This is where the hard part comes in. Trying to keep the shine on.

It is so easy to slip back into the same old same old immediately after the holidays. This is the mistake that all of us make and it is a fatal one.

Five weeks of explosive celebrating - Thanksgiving, Christmas, New Year's - and then what?

I had to run out to Shaw's yesterday to pick up last minute supplies for the dinner gathering, and as I walked into the store I felt like a selfish ass.

I was looking at all the people working in the store - on January 1 - and thinking how awful that is. To ring in a new year and be forced to work the very next day.

It is a reality today but it is bad for the soul.

Some - like myself and Carol - have the weekend off, and that is precious.

Somehow you have to find a way to keep the magic working, to nurture the spirit of change and newness towards survival.

It is all about change.

I am thinking hard this year. Committing hard.

I feel a strange sense of power and inspiration; a solid sense that time is wasting, moving faster than ever, that my life hangs in the balance.

Might be coming from the huge sense of loss that has been stewing in me since the end of 2014 and March of 2015. Might be coming from the fact that I just completed my 62nd year on this planet, and 63 is already humming along.


I have thoughts and decisions swirling. No resolutions. Resolutions are cliched.

I am considering in a more philosophical bent; bigger ideas instead of black and white measurable goals.

I'm thinking Carol and I will spend more time with our sons and their women. Casual time. Unforced, unscheduled real time.

"Hey, it's Friday night - mind if we stop over with some pizza for a short visit? And please don't dust the end tables."

I'm thinking I am going to spend more time with my brother. We will find clubs and restaurants that are conveniently located between us, so we can enjoy live music with some regularity and go out for a quiet dinner of conversation.

I am going to retire.


I will find a part time job to augment social security and then lower the boom on this ridiculous, soul sucking job I now suffer with.

I will listen to music more often. Much more often.

I have an ipod loaded with  music I love and I hardly ever listen to it. How stupid is that?

Gonna watch more movies. Again, I love movies but I just don't watch enough of them.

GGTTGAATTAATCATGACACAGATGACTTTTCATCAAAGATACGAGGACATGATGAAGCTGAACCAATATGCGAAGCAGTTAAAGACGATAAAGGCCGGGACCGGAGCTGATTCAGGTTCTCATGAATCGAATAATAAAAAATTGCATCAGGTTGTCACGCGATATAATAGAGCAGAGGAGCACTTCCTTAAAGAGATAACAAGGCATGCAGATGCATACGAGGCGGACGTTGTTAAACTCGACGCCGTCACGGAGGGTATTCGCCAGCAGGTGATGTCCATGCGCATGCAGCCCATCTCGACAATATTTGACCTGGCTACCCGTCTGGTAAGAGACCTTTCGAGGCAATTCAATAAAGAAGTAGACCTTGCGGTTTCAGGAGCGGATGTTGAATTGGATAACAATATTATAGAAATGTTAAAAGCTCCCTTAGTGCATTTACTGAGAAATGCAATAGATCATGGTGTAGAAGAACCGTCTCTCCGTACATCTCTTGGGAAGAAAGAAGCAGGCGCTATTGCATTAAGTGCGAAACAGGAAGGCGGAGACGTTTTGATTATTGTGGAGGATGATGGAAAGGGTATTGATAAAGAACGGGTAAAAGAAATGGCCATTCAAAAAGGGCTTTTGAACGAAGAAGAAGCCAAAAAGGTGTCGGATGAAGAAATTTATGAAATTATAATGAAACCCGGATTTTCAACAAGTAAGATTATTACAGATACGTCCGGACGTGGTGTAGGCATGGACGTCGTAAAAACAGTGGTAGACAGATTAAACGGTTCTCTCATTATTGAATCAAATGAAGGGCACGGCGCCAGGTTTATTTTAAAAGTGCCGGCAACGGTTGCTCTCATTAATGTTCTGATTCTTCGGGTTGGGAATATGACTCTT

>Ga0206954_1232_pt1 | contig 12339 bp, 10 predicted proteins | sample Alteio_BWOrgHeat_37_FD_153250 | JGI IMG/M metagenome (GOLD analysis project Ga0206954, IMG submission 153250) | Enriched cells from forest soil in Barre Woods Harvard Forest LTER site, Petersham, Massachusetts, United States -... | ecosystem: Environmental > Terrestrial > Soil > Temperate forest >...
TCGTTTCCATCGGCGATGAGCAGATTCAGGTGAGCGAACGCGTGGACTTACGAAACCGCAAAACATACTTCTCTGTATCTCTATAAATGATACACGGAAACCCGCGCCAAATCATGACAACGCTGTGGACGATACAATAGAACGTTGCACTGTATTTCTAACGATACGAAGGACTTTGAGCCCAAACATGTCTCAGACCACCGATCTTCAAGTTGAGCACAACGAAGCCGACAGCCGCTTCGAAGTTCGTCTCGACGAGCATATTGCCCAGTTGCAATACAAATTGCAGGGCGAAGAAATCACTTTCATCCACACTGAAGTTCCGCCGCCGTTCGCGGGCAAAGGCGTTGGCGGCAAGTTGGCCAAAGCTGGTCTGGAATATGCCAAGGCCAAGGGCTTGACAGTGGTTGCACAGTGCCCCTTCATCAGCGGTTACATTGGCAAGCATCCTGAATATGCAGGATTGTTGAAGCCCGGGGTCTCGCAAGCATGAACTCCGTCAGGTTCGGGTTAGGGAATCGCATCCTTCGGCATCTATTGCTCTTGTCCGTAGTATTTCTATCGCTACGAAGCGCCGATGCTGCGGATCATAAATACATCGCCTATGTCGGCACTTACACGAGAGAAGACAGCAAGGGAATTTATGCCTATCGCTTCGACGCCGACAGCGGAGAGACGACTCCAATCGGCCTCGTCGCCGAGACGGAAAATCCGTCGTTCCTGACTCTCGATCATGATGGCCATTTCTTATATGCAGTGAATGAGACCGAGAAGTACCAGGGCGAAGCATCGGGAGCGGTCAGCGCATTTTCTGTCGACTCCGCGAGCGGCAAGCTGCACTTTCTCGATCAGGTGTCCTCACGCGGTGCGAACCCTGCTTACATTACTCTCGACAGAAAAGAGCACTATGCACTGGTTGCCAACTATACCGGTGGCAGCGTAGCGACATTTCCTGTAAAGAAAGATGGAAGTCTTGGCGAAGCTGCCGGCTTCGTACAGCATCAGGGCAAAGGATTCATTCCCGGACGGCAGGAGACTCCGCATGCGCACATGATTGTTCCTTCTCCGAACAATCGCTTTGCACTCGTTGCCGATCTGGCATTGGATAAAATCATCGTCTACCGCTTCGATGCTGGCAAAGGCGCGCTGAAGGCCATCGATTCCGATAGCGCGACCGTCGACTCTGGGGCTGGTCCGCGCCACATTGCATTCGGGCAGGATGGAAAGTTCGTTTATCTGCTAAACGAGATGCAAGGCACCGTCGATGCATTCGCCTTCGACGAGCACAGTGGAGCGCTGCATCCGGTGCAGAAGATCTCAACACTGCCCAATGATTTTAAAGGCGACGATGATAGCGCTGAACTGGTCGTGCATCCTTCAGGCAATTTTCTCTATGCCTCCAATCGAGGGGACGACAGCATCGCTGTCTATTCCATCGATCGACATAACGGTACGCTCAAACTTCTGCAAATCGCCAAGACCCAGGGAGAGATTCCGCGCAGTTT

I am toying with the idea of picking up the instruments again. Guitar and trumpet.

Why not? The music is in me and the talent is there - why not release it?

Yeah, I am going to lose weight and exercise more, but those are everyday commitments - not things to be embraced by my soul.

Gonna write more. Gonna try to find a way to make some spare change from writing as part of the retirement scenario.

How can I not? Writing is my number one release and it comes directly from my soul. Keeping it bottled up invites fatal explosions

If I look back at previous new year's commitments I am sure I would be embarrassed. Embarrassed to see some of (hopefully not all) of the same intentions captured in print.

Doesn't matter.

You have to be ready for change. You have to recognize the impulse and have the drive to act upon it.

Let me be honest here. Every birthday pulls me closer to the abyss. That is true of every birthday for every living thing, but it carries a lot more weight when that birthday is 62 as opposed to 21.

I am afraid.

Afraid to die having wasted my life.

I feel fresh in 2016. I feel inspired. The amazing New Year's Eve and New Year's Day/my birthday that Carol and I just experienced has a lot to do with that.

Jesus Christ - we laughed a lot and changed the routine - celebrated differently and enjoyed it all more.

I am kind of free flowing here today. Laying out some thoughts that are bumping up against the inside of my skull. If I come up with any other changes I want to make I will let you know. I realize you are just dying to know what I am thinking.

That's it. That's where I am at on January 2, 2016.

Thinking and feeling.

Pretty cool.

Friday, January 1, 2016

A Rockin' New Year's Eve

Last night Carol and I went out on New Year's Eve for the first time in at least fifteen years.

I remember ushering in the year 2000. It was a big deal but we did it at home. Had a fabulous meal and watched the new year arrive in many countries around the world, time zone after time zone.

I know we haven't gone out since so it has been at least fifteen years.

Last night we went to Jason's fun house in the woods and had a spectacular night. A goddamn blast.

Five minutes after we got there Jason said : "Joe - let's take a ride on my snowmobiles."

I haven't been on a snow sled for forty years.

I did not hesitate. He gave me quick instructions, then hopped on his and I followed him.

Powering through the woods at a decent clip, in the dark, in the cold I felt unbelievably alive. Powerfully, excitedly, happily alive.